develooper Front page | perl.perl6.users | Postings from January 2019

Re: I need m/ help

Thread Previous | Thread Next
From:
Brad Gilbert
Date:
January 13, 2019 22:04
Subject:
Re: I need m/ help
Message ID:
CAD2L-T3iyfVm3XhAhvAXaafqAcB+p8-jzSHFGNDw_JbyrMpM=w@mail.gmail.com
<:Nl> matches a Number that is letter-like

I mean obviously `Ⅿ` (ROMAN NUMERAL ONE THOUSAND) looks like a letter.

There is also <:Nd> for Number digit,
and <:No> for other Numbers

If you want to find out the general category of a character you can
call `.uniprop`.

    say "1".uniprop; # Nd # Number digit
    say "Ⅿ".uniprop; # Nl # Number letter # (ROMAN NUMERAL ONE THOUSAND)
    say "¼".uniprop; # No # Number other

    say "m".uniprop; # Ll # Letter lowercase
    say "M".uniprop; # Lu # Letter uppercase
    say "ߢ".uniprop; # Lo # Letter other
    say "ῼ".uniprop; # Lt # Letter titlecase
    say "ʹ".uniprop; # Lm # Letter modifier # (MODIFIER LETTER PRIME)

    say (0..0x10ffff).map(*.uniprop).Set.keys.sort;
    # (Cc Cf Cn Co Cs Ll Lm Lo Lt Lu Mc Me Mn Nd Nl No Pc Pd Pe Pf Pi
Po Ps Sc Sk Sm So Zl Zp Zs)

These are all defined by Unicode.

The MODIFIER LETTER PRIME is particularly useful if you want to write code like:

    my \A = …;
    my \Aʹ = A + …;

That works because it is a letter.

Note that if you call it on a number you are asking for the uniprop of
the character with that codepoint.

    say "A".ord; # 65
    say 65.uniprop; # Lu # because A is an uppercase Letter

There is also a `.uniprops` for getting a sequence of unicode
properties for each character in a string.

    say "A5".uniprops; # (Lu Nd)
    say "A5".comb.map(*.uniprop); # (Lu Nd)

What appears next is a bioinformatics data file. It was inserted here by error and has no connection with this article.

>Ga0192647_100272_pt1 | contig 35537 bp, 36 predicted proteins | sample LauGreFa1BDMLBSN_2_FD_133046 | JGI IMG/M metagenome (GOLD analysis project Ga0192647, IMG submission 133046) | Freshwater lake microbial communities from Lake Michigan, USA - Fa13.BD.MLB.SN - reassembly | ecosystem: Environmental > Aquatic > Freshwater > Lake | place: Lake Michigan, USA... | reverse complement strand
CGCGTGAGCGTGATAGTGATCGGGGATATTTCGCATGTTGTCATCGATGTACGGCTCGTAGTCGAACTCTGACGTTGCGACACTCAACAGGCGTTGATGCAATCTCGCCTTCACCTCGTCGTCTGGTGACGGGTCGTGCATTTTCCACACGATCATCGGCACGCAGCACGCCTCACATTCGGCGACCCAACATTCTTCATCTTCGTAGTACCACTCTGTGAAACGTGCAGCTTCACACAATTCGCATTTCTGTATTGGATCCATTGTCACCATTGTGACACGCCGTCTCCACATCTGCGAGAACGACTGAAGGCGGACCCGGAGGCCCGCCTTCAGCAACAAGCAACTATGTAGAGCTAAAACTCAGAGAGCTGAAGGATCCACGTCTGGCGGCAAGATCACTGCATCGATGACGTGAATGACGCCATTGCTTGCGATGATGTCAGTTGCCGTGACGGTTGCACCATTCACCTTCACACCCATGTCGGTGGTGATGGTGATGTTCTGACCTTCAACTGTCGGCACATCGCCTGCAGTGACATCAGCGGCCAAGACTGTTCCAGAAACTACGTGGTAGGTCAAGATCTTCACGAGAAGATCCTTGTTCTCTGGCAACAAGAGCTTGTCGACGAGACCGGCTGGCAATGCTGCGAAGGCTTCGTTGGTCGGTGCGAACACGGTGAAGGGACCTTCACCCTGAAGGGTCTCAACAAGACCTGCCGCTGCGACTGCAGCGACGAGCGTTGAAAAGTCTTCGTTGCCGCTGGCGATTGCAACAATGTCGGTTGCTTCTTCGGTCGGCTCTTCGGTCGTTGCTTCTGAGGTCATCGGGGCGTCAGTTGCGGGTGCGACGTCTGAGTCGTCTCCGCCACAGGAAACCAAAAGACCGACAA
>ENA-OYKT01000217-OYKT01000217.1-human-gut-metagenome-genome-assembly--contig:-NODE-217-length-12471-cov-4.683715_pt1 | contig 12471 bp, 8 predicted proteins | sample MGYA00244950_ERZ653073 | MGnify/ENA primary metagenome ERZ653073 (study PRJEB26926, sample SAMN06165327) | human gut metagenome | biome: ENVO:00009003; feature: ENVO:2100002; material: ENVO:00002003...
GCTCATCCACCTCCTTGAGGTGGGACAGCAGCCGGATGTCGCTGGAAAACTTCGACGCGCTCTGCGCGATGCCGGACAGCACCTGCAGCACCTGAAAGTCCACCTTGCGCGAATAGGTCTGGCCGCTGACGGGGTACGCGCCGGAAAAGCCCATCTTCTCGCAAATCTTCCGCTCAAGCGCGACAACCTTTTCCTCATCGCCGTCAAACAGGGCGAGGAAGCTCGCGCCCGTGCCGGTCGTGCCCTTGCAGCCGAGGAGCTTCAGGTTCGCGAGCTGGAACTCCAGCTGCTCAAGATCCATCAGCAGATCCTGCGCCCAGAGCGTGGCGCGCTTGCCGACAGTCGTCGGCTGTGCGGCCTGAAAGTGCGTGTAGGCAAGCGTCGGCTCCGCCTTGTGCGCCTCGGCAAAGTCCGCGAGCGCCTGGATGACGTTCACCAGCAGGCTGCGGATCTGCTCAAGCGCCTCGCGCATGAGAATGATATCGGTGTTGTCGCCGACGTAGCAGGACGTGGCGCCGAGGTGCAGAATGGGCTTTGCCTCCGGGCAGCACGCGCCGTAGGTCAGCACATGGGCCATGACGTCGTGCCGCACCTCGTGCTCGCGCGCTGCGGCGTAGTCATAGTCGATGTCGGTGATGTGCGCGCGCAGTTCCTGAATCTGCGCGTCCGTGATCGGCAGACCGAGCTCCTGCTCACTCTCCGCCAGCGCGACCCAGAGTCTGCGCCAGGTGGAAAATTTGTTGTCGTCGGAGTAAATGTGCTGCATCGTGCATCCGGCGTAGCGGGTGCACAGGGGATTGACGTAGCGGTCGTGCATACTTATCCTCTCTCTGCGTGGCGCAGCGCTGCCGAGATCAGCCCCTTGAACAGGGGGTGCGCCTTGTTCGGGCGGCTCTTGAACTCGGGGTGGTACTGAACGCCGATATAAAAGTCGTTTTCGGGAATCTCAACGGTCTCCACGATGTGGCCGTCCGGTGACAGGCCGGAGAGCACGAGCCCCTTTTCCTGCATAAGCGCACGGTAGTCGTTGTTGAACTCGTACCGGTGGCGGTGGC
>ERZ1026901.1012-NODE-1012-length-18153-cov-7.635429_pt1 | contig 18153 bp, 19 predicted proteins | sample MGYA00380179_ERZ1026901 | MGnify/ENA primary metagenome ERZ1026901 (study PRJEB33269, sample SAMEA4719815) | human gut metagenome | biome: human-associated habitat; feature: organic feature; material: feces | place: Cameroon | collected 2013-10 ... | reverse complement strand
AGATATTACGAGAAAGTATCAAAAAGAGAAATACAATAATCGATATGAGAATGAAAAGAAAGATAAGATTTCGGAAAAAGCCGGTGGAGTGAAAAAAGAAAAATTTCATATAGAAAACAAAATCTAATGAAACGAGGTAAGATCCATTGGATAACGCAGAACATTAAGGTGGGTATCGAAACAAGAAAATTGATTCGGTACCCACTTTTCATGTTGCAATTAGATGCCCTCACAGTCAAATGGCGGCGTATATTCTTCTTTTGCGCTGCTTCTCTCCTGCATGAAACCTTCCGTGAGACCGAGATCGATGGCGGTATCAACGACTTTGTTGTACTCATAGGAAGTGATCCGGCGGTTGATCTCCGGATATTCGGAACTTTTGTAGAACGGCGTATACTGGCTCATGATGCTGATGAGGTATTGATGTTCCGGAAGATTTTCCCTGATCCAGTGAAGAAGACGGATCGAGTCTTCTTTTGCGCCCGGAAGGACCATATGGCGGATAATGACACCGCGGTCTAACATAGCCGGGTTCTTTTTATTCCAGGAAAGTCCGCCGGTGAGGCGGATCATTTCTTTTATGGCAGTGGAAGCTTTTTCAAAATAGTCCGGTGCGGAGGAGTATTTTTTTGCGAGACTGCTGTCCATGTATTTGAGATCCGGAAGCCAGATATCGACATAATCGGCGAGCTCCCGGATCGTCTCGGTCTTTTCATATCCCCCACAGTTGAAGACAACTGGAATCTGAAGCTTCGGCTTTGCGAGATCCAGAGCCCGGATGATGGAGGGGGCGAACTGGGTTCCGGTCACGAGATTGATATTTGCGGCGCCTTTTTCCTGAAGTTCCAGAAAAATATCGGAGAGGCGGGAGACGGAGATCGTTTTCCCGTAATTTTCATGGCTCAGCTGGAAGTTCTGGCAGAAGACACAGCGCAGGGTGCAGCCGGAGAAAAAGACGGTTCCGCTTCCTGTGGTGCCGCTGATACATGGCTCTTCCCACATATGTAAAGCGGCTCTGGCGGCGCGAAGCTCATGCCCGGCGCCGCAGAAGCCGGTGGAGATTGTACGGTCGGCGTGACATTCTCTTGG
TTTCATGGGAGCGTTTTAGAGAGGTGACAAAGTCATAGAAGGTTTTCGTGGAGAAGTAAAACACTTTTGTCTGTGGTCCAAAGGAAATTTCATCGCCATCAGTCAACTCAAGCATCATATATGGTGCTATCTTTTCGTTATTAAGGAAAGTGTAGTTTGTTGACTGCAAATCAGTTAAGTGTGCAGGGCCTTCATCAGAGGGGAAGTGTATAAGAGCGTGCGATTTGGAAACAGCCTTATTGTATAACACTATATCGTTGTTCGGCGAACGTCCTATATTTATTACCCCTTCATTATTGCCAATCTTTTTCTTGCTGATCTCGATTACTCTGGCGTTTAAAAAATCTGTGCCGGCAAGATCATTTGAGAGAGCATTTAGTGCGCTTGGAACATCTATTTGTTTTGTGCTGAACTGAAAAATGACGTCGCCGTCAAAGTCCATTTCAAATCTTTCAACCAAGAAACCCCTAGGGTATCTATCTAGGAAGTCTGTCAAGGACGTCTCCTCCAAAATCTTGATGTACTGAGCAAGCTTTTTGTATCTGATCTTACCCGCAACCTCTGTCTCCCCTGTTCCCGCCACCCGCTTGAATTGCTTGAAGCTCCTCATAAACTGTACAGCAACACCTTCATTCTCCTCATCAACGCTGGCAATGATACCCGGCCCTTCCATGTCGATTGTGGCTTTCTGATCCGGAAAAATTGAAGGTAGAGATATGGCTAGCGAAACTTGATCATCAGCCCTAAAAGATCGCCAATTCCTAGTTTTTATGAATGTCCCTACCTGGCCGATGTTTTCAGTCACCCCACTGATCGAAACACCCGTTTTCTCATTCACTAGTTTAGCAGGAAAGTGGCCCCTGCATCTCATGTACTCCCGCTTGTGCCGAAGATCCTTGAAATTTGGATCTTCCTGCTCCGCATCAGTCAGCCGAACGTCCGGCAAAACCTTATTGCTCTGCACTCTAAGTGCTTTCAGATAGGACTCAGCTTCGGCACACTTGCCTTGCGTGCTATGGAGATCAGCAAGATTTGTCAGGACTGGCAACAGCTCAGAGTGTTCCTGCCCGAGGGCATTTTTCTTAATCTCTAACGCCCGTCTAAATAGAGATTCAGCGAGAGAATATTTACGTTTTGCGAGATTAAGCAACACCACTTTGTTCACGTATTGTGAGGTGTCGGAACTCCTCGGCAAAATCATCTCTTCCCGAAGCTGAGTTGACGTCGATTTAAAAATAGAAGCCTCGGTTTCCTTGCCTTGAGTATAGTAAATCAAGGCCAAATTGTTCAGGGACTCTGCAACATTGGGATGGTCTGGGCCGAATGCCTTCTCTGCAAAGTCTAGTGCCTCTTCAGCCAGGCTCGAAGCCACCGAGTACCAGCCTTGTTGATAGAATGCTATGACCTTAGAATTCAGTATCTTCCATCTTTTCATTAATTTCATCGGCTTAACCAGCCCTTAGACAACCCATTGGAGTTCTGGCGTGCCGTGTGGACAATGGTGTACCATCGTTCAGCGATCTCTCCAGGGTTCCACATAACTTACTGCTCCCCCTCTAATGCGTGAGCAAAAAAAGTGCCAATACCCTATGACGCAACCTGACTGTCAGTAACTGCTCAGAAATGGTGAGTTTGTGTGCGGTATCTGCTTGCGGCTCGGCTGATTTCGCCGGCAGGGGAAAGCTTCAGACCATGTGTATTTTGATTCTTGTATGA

On Sun, Jan 13, 2019 at 2:42 AM ToddAndMargo via perl6-users
<perl6-users@perl.org> wrote:
>
> On 1/12/19 3:04 PM, Timo Paulssen wrote:
> > On 12/01/2019 23:40, ToddAndMargo via perl6-users wrote:
> >> But this does not.  What is wrong with (<:N>**2)  ?
> >>
> >> $ perl6 -e 'my Str $Date=DateTime.now.Str; $Date~~m/ (<:N>**4) "-"
> >> (<:N>**2) "-" (<:Nl>**2) "T" .* /; print "$Date\n\t$0  $1  $2\n"'
> >> Use of Nil in string context
> >>    in block <unit> at -e line 1
> >> Use of Nil in string context
> >>    in block <unit> at -e line 1
> >> Use of Nil in string context
> >>    in block <unit> at -e line 1
> >> 2019-01-12T14:33:10.692302-08:00
> >>
> >>
> >> Many thanks,
> >> -T
> >
> >
> > Hi Todd,
> >
> > it looks like you have an accidental l in there: the third capture group
> > has <:Nl> instead of <:N>.
> >
> > Changing that makes it work for me
> >    - Timo
> >
>
> Hi Timo,
>
> Just out of curiosity, what is the difference between "Number (<:N>)"
> and "Number Like (<:Nl>)"?  What would they not be the same in this context?
>
> My latest:
>
> $ perl6 -e 'DateTime.now.Str ~~ m/ (<:N>+) "-" (<:N>+) "-" (<:N>+) "T"
> .* /; my Str $Po="$1$2x$0_"; $Po~~s/x20//;print "$Po\n";'
>
> 011319_
>
> I stuck the "x" in there so I would not clobber day = 20.
>
> -T

Thread Previous | Thread Next


nntp.perl.org: Perl Programming lists via nntp and http.
Comments to Ask Bjørn Hansen at ask@perl.org | Group listing | About